Saturday, October 1, 2011

Still Relevant

Identity Unknown
"T" is for Tresspass  by Sue Grafton
Publisher: Putnam Adult
400 pages

From the inside cover:
 intres•pass \'tresp?s\ n: a transgression of law involving one's obligations to God or to one's neighbor; a violation of moral law; an offense; a sin
Webster's New International Dictionary, Second Edition, Unabridged
       In what may be her most unsettling novel to date, Sue Grafton's "T" is for Trespass is also her most direct confrontation with the forces of evil. Beginning slowly with the day-to-day life of a private eye, Grafton suddenly shifts from the voice of Kinsey Millhone to that of Solana Rojas, introducing readers to a chilling sociopath. Rojas is not her birth name. It is an identity she cunningly stole, an identity that gives her access to private caregiving jobs. The true horror of the novel builds with excruciating tension as the reader foresees the awfulness that lies ahead. The suspense lies in whether Millhone will realize what is happening in time to intervene.

About this book:
       The story follows both Kinsey and Rojas as their paths slowly collide when Kinsey's neighbor Henry realizes his friend Gus needs a caregiver. Gus's niece hires Rojas on the spot but later has a change of heart and hires Kinsey to do a background check. Being an outsider with no authority frustrates Kinsey as she struggles to discover the truth about Rojas and her true nature.

My take:
     For those of us who have read many of the 'alphabet series' we see our old favorite friends, Henry and Rosie. Henry had another lady friend and Rosie is still cooking. But something has changed in this book.  The readers are allowed into the mind of the villain.  This gives some creepiness to the story but it also does ruin some of the mystery. One can sit back and Monday morning quarterback everything Kinsey does though something can be said for the Kuntz type look into the mind of a sociopath.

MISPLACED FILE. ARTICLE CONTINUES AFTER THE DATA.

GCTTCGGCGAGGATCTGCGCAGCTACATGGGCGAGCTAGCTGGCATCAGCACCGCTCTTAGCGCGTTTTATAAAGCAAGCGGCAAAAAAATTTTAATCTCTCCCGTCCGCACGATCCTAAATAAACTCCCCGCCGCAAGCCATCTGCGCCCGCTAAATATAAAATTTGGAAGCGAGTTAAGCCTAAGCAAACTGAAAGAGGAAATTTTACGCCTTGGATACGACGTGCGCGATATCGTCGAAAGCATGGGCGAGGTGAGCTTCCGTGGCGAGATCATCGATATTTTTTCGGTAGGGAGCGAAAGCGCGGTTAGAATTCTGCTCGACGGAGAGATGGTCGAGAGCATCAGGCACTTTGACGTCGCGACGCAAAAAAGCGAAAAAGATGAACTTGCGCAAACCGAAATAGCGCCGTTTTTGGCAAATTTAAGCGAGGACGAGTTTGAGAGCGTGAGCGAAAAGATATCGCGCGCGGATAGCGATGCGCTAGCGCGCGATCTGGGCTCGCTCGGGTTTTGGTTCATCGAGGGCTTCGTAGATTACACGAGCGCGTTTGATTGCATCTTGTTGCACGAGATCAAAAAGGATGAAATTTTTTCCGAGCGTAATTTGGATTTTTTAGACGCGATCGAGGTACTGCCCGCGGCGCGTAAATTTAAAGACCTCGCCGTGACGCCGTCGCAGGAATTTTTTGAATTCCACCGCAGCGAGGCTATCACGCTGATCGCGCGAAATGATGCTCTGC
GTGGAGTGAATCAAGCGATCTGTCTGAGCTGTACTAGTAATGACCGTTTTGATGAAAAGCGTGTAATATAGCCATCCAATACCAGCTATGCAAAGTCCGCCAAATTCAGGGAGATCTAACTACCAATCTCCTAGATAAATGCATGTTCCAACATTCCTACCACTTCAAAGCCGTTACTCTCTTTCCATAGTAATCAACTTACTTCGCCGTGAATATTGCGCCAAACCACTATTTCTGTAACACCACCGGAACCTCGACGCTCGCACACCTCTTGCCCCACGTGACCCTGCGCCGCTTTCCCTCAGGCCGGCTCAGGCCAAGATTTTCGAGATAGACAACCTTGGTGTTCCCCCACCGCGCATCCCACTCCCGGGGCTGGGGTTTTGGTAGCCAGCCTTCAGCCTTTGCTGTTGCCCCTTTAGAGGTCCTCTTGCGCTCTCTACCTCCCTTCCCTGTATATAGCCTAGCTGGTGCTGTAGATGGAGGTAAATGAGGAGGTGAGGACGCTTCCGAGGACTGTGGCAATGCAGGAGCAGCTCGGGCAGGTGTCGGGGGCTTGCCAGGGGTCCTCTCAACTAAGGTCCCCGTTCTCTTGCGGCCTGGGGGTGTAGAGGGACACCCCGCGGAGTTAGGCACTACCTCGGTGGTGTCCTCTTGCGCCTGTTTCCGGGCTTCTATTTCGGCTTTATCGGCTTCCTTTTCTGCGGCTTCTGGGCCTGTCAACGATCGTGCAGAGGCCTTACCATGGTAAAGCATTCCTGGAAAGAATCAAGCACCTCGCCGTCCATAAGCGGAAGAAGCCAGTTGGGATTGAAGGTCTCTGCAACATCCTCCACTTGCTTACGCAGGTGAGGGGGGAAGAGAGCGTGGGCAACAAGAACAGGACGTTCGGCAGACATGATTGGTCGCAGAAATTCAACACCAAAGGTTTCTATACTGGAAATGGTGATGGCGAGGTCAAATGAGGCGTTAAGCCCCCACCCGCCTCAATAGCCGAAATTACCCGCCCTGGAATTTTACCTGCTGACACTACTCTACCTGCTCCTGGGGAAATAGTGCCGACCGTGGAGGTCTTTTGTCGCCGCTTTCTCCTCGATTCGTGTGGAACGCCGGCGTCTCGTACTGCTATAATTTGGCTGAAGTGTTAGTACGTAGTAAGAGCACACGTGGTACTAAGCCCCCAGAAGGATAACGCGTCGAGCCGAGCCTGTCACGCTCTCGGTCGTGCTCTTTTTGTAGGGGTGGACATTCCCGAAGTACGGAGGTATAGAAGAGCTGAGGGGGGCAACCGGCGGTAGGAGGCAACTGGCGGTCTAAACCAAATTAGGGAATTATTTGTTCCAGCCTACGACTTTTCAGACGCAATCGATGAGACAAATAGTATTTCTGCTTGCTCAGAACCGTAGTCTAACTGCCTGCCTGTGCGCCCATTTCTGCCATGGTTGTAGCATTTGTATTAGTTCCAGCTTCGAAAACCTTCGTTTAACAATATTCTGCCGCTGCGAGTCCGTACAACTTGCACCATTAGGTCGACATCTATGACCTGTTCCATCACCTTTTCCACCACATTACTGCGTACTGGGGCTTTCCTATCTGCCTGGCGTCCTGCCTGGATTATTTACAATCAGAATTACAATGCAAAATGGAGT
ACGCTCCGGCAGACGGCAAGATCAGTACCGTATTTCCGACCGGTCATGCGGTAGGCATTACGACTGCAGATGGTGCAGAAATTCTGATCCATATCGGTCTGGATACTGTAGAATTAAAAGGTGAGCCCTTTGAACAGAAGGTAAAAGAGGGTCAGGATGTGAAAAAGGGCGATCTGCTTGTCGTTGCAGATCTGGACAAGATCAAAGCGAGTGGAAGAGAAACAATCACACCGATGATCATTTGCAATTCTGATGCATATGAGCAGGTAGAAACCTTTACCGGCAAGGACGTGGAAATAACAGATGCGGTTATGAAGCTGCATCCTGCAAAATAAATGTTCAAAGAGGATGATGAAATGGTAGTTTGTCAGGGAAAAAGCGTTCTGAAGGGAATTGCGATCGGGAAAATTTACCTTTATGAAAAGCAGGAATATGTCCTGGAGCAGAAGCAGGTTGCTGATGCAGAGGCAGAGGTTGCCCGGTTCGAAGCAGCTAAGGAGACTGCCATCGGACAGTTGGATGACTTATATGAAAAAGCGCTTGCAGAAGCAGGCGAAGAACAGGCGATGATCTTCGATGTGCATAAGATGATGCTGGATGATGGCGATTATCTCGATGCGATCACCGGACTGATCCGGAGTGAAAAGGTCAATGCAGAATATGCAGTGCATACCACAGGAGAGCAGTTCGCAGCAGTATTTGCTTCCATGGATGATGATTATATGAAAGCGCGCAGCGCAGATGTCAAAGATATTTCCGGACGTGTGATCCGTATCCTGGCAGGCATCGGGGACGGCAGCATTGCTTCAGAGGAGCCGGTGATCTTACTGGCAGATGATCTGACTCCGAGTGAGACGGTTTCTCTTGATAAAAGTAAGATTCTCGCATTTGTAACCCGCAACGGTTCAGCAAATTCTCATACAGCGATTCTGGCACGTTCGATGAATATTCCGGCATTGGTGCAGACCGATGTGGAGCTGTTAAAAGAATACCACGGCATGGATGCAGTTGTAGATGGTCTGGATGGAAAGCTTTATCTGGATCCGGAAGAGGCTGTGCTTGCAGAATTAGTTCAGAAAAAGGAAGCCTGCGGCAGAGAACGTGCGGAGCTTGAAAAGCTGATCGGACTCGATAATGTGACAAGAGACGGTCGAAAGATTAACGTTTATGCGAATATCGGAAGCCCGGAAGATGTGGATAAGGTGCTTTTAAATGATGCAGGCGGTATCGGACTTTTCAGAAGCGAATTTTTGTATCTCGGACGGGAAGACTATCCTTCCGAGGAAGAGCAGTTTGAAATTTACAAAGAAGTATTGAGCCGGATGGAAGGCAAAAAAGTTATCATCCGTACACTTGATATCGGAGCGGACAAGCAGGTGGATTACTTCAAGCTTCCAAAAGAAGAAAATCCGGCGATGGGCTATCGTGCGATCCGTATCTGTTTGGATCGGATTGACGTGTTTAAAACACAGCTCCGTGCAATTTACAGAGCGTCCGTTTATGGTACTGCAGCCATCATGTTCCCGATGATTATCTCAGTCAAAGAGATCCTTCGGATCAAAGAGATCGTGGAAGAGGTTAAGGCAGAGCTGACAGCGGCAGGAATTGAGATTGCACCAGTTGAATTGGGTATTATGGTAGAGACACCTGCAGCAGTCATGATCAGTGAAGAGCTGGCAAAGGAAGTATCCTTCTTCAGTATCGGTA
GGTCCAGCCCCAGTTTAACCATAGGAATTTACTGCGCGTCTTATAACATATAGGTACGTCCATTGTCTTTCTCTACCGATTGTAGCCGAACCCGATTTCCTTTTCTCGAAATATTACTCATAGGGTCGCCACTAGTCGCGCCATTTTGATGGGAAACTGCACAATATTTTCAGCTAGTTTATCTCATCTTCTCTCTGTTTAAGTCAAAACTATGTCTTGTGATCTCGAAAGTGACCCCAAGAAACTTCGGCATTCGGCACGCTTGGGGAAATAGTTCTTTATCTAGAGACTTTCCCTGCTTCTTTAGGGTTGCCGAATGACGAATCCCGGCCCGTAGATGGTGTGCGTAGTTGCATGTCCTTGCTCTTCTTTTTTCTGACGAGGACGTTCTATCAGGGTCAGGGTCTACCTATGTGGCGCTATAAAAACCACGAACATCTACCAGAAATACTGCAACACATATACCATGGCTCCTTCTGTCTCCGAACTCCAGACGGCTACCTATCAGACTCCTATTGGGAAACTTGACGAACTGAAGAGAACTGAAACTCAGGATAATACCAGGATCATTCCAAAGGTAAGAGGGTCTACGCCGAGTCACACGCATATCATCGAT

I did enjoy this read. At first the action moves slowly giving the reader a feel for the deliberateness Rojas. I believe it adds tension to the book. It does pick up and we reel with the pain of the grumpy old Gus who has no way out and the despair of Kinsey as she struggles with how to help. If you like Sue Grafton or you just like suspense, you will find this a good read.

Friday, September 30, 2011

Easy to Read!

 Welcome to Non-Fiction Friday! 
(Like that? Stay tuned for Throw-away Thursday.)

Quick and Easy Availble
Smart Self-Publishing: Becoming an Indie Author
by Zoe Winters
Publisher: Incur Books 

From Amazon:
What would you pay to gain the knowledge to self-publish your book with the least hassle and overall expense? Indie author, Zoe Winters, paid over $250 in books and magazines, plus trial-and-error experience to gain her knowledge. Becoming an Indie Author distills that knowledge into one easily-digestible ebook with motivation, tips, tricks, and a road map that cuts out the fluff and BS for under $5.

About the book:
Non fiction books are relatively easy to describe.  This book takes you from the very glint in your eye desire to self-publish all the way to whooooa glad that is done stage. It covers things like having the right attitude, what are the success predictors, to cover design, to editing and formatting, and finally to marketing.  

My take:
      I found the book quite engaging and the writing so well done from the stand point of flow, I would have enjoyed it even if I was not particularly interested in the topic. The short of it, the writer can write. It feels good to live in her words, drift down her stream, or whatever other metaphor you might favor.
     As to the actual content of the book, the information provided is excellent for a newcomer.  It does give some detail in the various stages of how to produce an indie book, mostly ebook, and the whys of publishing indie.  I must say it convinced me. I do wish the book would have gone into a little more depth with each of the phases of publishing and of marketing. Of course, if you look at this as an entry level book, it is perfect.  It allows the reader to see the whole process and allows her to chose which areas to research further.